Before we start delving into the details, let’s get a sense on why async functions are useful, especially in the context of Promises.
As we’ve learned, they’re very handy for reducing the so called “callback hell”. Here’s a contrived example prior to Promises:
We saw that with Promises we can simplify this to:
Which is much cleaner. Now, the async syntax allows an even cleaner code by making it look synchronous:
We can now proceed into some details on how async functions work. To start, let’s learn about intermediate concepts, namely iterators and generators.
An iterator is basically an object that has a method
next(), which returns an object with fields
Iterable on the other hand is a contract that an object can be used as iterator. To indicate this we add a special field containing Symbol.iterator, which maps to a function that returns this object (similar to an interface in an OOP language) – and this constructed is handled as a special case.
In the example below we create an example iterator and use it with the for-of construct:
Generators are a syntax sugar for iterators in what it allows us to not keep track of a “global” state (in the example above via
this.cnt). It does so by allowing the function to yield the execution back to the caller and resume from where it stopped when it’s called again. Behind the scenes, it creates an object with the same structure as the iterator object we defined above, namely with a
next() method. It’s much clearer with an example:
First, we indicate the function is a generator with the * modifier (i.e. function*). Here we don’t have to explicitly define the
next() function and we don’t need to keep track of the variable
cnt outside of the function – it will be resumed from the state it had when we called
As with iterators, we can make generators iterable by implementing a contract. In this case we create an object with a special field containing
Symbol.iterator which maps to the generator function:
Async Functions <> Promises
We’re now ready to come back to async functions. We can think of async functions as syntax sugar for Promises. Suppose a function
f() exists that returns a Promise. If we want to use the result of that Promise and return a new one, we could do, for example:
Instead, we could replace
g() with an async function, which “understands” Promises and returns them, making it possible to easily mix with Promise code. The code above would look like:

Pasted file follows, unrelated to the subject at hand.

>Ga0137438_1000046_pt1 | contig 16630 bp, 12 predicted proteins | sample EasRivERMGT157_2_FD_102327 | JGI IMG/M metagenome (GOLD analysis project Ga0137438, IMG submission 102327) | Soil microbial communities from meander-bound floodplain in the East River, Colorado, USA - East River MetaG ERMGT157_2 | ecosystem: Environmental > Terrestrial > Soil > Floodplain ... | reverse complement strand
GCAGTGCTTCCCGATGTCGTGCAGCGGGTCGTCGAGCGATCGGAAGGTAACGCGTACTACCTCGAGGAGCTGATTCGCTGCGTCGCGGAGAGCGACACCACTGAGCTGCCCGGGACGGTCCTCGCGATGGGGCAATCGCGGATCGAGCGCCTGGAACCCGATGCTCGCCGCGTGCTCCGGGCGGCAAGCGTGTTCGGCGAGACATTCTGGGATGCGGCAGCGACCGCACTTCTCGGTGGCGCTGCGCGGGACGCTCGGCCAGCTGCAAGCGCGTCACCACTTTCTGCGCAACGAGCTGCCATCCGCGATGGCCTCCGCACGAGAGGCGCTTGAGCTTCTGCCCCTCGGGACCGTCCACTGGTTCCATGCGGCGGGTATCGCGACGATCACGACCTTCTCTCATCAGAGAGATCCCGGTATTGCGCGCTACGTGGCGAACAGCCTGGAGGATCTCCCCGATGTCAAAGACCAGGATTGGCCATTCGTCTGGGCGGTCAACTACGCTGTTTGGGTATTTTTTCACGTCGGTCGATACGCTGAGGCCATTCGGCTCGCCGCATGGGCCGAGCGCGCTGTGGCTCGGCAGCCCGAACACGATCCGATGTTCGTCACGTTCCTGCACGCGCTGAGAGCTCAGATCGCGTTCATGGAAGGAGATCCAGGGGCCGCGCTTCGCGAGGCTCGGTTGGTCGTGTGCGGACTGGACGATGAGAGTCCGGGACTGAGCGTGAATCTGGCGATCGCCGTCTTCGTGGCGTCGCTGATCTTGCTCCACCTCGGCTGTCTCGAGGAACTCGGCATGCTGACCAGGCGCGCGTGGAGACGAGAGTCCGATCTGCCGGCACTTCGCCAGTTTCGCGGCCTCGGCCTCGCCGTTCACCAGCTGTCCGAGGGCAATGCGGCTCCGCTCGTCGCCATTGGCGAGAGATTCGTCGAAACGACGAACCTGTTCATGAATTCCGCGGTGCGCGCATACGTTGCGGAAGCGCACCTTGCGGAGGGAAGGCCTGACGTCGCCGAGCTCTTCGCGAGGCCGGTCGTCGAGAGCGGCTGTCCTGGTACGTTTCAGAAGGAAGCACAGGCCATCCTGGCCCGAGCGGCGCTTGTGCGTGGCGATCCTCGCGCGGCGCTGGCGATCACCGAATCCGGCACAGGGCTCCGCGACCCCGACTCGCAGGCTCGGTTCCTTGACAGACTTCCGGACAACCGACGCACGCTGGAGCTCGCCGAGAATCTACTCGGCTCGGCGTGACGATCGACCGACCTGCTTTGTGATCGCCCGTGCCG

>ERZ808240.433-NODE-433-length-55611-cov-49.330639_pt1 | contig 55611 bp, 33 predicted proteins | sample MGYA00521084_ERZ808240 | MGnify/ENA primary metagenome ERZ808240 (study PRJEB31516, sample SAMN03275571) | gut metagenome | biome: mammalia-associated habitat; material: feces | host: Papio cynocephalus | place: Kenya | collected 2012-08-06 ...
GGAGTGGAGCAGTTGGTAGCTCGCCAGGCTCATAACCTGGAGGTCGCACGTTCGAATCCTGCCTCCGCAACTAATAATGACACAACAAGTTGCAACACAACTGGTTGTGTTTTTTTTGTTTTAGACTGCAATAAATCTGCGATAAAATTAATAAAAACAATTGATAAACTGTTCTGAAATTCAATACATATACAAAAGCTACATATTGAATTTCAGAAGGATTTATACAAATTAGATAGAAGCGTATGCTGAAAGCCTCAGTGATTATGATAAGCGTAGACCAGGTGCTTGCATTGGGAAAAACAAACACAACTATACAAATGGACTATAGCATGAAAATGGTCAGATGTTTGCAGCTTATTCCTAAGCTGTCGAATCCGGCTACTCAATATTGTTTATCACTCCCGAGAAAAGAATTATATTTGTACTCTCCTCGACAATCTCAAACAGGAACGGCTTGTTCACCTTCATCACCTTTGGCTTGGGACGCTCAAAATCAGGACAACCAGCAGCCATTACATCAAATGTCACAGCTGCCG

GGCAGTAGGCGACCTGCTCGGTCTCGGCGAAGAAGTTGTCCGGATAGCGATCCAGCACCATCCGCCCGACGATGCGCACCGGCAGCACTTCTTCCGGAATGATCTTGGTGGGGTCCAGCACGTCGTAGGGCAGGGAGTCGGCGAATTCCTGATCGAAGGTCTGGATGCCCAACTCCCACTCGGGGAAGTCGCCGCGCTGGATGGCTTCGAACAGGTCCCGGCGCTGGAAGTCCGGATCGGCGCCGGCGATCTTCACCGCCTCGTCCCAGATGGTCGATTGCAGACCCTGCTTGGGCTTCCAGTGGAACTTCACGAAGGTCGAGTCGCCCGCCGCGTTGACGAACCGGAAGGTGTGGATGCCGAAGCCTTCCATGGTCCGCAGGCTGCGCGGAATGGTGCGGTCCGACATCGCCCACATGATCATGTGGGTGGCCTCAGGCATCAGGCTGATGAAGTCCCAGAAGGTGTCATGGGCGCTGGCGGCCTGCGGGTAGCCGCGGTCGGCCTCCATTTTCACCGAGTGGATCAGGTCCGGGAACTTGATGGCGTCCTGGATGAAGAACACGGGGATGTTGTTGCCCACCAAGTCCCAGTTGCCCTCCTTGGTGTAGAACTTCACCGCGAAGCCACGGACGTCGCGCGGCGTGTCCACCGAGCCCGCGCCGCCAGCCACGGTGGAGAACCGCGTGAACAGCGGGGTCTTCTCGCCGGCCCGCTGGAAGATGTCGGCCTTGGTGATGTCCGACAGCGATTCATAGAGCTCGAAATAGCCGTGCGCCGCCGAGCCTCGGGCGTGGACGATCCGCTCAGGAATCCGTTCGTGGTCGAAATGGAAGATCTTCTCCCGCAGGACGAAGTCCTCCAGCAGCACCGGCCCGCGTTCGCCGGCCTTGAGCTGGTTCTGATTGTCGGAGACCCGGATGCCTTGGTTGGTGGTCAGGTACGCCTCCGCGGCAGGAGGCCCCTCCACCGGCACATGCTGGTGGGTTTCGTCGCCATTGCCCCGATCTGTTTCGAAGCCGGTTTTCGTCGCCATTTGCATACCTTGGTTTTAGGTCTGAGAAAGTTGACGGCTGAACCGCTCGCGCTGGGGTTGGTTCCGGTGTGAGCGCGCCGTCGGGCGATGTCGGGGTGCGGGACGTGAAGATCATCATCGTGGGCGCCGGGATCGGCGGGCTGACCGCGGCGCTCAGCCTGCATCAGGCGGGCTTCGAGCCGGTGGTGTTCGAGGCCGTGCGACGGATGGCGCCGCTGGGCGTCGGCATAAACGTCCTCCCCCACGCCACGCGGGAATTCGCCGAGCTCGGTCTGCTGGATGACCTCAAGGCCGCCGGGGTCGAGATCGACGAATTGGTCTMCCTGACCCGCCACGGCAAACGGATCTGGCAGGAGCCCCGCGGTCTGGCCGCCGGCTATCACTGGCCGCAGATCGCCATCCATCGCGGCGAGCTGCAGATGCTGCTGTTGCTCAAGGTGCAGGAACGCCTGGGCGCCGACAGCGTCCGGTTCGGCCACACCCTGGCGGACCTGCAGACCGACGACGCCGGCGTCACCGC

Note how we swapped a Promise-based implementation with an async one without making any changes to the call stack that expected Promises throughout.
Handling errors. Async functions have a familiar syntax for error handling too. Suppose our function
f() rejects with some probability:
If we are to replace
g() with an async version, using the try/catch syntax:
Async Functions as Generators
As of this writing most major browsers support async functions on their latest versions except Internet Explorer. For a while though, if developers wanted to use async functions they needed to rely on transpilation (i.e. translate their async-based code into browser-compatible code). One of the most popular tools for this is Babel, which transpiles code with async functions into one using generators and some helpers.
We can study that code to learn how to implement async-like functions using generators. Consider this simple example chaining two Promises using an async function.
If we translate it using Babel we get some generated code. I removed parts dealing with error handling and inlined some definitions to make it easier to read. Here’s the result:
Let’s see what is happening here. First, we note that our async function got translated into a generator, basically replacing the await with yield. Then it’s transformed somehow via the
_asyncToGenerator() we’re basically invoking the generator recursively (via
gen.next()) and at each level we chain the Promise returned by a yield call with the result of the recursion. Finally we wrap it in a Promise which is what the async function does implicitly.
Intuition. Let’s try to gain an intuition on what’s happening here on a high level. The ability of resuming execution of a function at particular points (via yield in this case) is what enables us to avoid passing callbacks every where. Part of why we need pass the callback is that we need to carry the “code” around as a callback, but by having the run time keep the code around solves this problem. For example, in a Promise world, code 1 and code 2 are wrapped in the arrow functions:
In a world where we can remember where we were when an async execution happened, we can in-line the code:
This translation relies on the existence of generators being fully supported by the runtime. In a world where generators didn’t exist as first class citizens, how could we implement them via helpers and also transpilation? We could probably use some sort of iterators and
switches to simulate resuming execution at specific points in code, but this is out of the scope of this post and left as food for thought.
In this post we learned about some more language features that help with code authoring and readability, namely generators and async functions. These are very useful abstractions that ends up being added to programming languages such as Python, C#, and Hack.